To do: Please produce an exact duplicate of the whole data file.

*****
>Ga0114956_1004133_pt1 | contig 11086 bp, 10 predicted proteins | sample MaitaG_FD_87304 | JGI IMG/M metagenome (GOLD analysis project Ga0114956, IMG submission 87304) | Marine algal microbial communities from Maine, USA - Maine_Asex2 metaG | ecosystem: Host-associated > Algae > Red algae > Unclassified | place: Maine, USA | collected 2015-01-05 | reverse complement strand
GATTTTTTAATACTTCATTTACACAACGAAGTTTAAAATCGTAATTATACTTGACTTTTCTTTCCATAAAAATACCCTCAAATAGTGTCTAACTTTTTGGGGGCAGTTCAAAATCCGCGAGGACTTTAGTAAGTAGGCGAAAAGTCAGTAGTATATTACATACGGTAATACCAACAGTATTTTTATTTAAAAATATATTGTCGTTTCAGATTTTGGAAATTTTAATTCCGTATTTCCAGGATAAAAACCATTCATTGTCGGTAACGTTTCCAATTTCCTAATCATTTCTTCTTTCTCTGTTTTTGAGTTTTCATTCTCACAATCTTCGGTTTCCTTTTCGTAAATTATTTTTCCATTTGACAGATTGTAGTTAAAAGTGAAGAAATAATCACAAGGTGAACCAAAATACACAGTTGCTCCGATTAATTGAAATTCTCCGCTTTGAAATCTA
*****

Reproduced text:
>Ga0114956_1004133_pt1 | contig 11086 bp, 10 predicted proteins | sample MaitaG_FD_87304 | JGI IMG/M metagenome (GOLD analysis project Ga0114956, IMG submission 87304) | Marine algal microbial communities from Maine, USA - Maine_Asex2 metaG | ecosystem: Host-associated > Algae > Red algae > Unclassified | place: Maine, USA | collected 2015-01-05 | reverse complement strand
GATTTTTTAATACTTCATTTACACAACGAAGTTTAAAATCGTAATTATACTTGACTTTTCTTTCCATAAAAATACCCTCAAATAGTGTCTAACTTTTTGGGGGCAGTTCAAAATCCGCGAGGACTTTAGTAAGTAGGCGAAAAGTCAGTAGTATATTACATACGGTAATACCAACAGTATTTTTATTTAAAAATATATTGTCGTTTCAGATTTTGGAAATTTTAATTCCGTATTTCCAGGATAAAAACCATTCATTGTCGGTAACGTTTCCAATTTCCTAATCATTTCTTCTTTCTCTGTTTTTGAGTTTTCATTCTCACAATCTTCGGTTTCCTTTTCGTAAATTATTTTTCCATTTGACAGATTGTAGTTAAAAGTGAAGAAATAATCACAAGGTGAACCAAAATACACAGTTGCTCCGATTAATTGAAATTCTCCGCTTTGAAATCTA